Situation : I have installed two Linux Mints OSs on my computer, I'm using the first one for normal use (Browsing, Watching Movies, ...), I use the second one for my programming work, So I always hibernate the second one, to do not lose my opened windows (More than 15 windows).

Problem : So my problem is after hibernating the second one, when I restart to open the first OS it resume the second one (Programming OS).

Solution (didn't work) : I tried to disable mounting the swap partition at startup from the first OS, but that did stop it just from using the swap

  • 1
    Have you removed swap entry from OS one fstab ?
    – sgargel
    Feb 22, 2017 at 9:25
  • Can you not set windows to reopen on login?
    – forquare
    Feb 22, 2017 at 10:37
  • 2
    You could create a separate swap file just for hibernation
    – user14755
    Feb 22, 2017 at 12:06
  • The windows are (Atom, A lot of terminals, .....), they take a long time to reopen
    – Khalil Bz
    Feb 22, 2017 at 12:06
  • @DarkHeart Could I make it for ever I mean after making the OS swap into a file, Do I have to redo the configuration each startup ?, I wish you change your comment into an answer, It seems to be a good solution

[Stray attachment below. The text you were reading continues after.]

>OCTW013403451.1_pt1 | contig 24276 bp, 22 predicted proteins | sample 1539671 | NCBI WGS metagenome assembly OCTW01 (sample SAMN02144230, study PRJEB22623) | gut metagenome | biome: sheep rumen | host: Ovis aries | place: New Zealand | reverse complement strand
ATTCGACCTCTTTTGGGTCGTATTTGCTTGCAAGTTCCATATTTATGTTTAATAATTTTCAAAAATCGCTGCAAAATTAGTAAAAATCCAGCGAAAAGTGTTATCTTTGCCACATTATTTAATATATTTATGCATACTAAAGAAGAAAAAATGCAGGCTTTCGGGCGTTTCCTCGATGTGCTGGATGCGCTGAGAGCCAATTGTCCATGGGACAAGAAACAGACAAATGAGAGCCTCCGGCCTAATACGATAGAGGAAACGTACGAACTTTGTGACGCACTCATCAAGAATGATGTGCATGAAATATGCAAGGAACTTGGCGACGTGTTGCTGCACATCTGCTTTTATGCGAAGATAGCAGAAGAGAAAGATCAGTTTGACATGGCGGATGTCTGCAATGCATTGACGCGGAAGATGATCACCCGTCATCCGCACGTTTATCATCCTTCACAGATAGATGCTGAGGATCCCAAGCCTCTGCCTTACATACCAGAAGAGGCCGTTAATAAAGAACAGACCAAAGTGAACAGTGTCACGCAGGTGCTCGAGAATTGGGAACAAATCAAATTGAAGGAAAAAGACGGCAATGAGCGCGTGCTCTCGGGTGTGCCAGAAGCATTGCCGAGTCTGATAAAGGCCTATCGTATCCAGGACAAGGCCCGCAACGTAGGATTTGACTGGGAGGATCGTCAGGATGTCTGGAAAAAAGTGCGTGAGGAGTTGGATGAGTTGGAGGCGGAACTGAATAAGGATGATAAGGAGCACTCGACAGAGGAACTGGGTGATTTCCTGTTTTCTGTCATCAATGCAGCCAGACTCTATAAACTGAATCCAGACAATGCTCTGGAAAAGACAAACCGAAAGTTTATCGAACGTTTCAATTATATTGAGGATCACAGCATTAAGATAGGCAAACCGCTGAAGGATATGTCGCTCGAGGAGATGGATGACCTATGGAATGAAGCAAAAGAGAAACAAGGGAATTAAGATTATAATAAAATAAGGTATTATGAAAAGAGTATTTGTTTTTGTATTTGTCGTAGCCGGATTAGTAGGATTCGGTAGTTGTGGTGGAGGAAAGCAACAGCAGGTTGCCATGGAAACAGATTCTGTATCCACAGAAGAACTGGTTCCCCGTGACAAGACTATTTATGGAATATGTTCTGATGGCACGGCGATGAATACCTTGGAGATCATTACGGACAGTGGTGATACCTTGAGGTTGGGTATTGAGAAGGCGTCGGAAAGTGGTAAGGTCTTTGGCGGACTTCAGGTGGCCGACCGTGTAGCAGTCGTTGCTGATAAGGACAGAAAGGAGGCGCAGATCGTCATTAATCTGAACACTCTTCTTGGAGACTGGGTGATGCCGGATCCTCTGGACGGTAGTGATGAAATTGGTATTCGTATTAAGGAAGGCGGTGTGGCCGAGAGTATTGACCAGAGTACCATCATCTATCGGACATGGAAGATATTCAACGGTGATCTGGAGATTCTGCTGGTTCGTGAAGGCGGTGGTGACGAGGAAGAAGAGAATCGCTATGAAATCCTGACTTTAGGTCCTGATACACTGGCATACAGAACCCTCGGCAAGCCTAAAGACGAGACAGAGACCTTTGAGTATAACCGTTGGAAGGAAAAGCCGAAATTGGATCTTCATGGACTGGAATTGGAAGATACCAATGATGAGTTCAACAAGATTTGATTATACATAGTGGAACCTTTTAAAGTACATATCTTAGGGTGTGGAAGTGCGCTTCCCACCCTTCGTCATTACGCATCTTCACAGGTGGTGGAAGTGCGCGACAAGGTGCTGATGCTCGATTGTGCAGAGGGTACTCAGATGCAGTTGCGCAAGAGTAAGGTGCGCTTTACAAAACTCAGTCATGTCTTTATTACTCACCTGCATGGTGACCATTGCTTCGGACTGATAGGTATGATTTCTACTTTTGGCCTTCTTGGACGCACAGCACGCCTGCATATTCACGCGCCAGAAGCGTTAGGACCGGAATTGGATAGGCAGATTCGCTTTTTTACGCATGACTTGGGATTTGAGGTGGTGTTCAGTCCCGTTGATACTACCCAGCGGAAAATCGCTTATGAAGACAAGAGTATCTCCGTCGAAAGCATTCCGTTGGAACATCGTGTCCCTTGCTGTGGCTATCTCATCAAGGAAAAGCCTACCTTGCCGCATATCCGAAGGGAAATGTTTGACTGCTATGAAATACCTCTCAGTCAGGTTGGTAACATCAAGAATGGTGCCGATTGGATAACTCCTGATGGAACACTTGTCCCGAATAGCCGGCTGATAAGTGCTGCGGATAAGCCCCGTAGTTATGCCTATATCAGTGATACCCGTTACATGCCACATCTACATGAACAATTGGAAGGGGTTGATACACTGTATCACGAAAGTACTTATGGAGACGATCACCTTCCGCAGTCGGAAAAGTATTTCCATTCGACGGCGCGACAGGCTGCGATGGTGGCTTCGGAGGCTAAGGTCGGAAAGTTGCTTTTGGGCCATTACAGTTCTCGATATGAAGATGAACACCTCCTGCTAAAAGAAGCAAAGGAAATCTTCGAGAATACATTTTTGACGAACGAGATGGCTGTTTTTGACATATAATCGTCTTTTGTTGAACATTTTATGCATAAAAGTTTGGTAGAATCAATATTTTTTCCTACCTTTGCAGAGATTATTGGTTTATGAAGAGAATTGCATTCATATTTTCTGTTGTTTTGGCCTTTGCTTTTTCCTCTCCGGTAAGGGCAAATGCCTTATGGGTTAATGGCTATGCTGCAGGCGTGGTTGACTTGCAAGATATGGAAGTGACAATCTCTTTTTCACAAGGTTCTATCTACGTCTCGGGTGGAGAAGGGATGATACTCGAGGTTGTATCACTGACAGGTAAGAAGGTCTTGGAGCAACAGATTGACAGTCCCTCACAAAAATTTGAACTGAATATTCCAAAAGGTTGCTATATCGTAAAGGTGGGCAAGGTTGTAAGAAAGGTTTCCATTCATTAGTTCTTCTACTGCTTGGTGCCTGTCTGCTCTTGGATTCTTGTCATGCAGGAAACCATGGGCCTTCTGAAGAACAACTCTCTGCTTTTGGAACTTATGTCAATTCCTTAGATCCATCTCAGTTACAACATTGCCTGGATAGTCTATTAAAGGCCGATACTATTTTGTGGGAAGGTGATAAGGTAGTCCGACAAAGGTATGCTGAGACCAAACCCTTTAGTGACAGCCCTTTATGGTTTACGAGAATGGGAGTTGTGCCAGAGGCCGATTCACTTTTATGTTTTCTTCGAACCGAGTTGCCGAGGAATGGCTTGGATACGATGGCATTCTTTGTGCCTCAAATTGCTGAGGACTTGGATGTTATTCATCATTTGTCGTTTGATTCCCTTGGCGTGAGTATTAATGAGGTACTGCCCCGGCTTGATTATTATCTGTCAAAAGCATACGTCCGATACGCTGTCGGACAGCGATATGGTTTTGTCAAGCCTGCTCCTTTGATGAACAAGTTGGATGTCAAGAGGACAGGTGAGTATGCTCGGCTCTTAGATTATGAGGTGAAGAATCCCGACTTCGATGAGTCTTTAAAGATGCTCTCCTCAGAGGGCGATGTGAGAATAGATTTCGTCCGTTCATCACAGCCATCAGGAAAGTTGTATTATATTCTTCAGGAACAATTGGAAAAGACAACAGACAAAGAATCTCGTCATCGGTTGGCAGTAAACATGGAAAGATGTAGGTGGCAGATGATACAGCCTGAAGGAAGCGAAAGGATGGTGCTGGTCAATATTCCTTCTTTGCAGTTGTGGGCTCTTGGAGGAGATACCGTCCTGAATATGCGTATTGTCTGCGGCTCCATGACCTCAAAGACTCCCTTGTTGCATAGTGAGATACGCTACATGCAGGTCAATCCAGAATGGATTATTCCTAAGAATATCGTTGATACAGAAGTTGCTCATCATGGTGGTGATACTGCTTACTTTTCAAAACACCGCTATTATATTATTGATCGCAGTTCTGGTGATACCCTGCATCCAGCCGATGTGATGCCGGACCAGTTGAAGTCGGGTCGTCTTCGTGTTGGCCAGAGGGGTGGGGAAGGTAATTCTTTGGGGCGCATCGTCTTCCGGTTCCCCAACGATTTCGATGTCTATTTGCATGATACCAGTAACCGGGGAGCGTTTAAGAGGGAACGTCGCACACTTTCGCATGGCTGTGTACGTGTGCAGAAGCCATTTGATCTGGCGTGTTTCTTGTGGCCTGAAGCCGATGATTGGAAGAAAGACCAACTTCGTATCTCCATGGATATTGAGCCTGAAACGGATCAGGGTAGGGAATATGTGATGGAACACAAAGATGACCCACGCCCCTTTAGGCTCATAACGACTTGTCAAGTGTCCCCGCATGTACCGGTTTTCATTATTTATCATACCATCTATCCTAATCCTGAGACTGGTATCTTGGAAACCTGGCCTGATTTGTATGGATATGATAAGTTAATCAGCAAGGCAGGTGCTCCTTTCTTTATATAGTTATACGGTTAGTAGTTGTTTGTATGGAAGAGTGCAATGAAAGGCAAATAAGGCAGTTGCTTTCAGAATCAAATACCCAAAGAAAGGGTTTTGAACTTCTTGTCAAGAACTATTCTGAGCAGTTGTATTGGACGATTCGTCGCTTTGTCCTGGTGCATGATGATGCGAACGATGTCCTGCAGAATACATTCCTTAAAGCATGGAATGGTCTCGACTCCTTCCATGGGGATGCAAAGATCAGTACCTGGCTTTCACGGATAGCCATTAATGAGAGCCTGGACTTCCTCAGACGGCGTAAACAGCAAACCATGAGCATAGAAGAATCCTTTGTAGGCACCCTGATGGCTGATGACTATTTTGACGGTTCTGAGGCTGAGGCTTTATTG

– Khalil Bz
    Feb 22, 2017 at 12:13

2 Answers 2


As you know, when you hibernate it saves the contents of memory (most of it) to the swap partition. It sounds like that this partition is shared between the two OS instances.

A possible solution could be using a swap file for the one you want to hibernate (assuming you don't want to create another swap partition). There are some extra options for this, see here: https://wiki.archlinux.org/index.php/Power_management/Suspend_and_hibernate#Hibernation_into_swap_file

This gives you the advantage of having a separate file just for hibernate and use the partition just for swapping.


The best solution would be not to dual boot at all, but have the programming OS in a virtual machine instead.

Then you can pause/unpause the programming system at any time as well as enjoying the benefit of easily making snapshots of the system you use for work, making data and progress loss a lesser risk.

  • Thank you so much for your help, But I already did that but When I use Linux Mint as a VM, it works very slowly (I have i3 Pross and 8GB RAM and Windows OS works very good as a VM the problem only with LINUX as a VM), I wish you help me sir
    – Khalil Bz
    Feb 22, 2017 at 12:09

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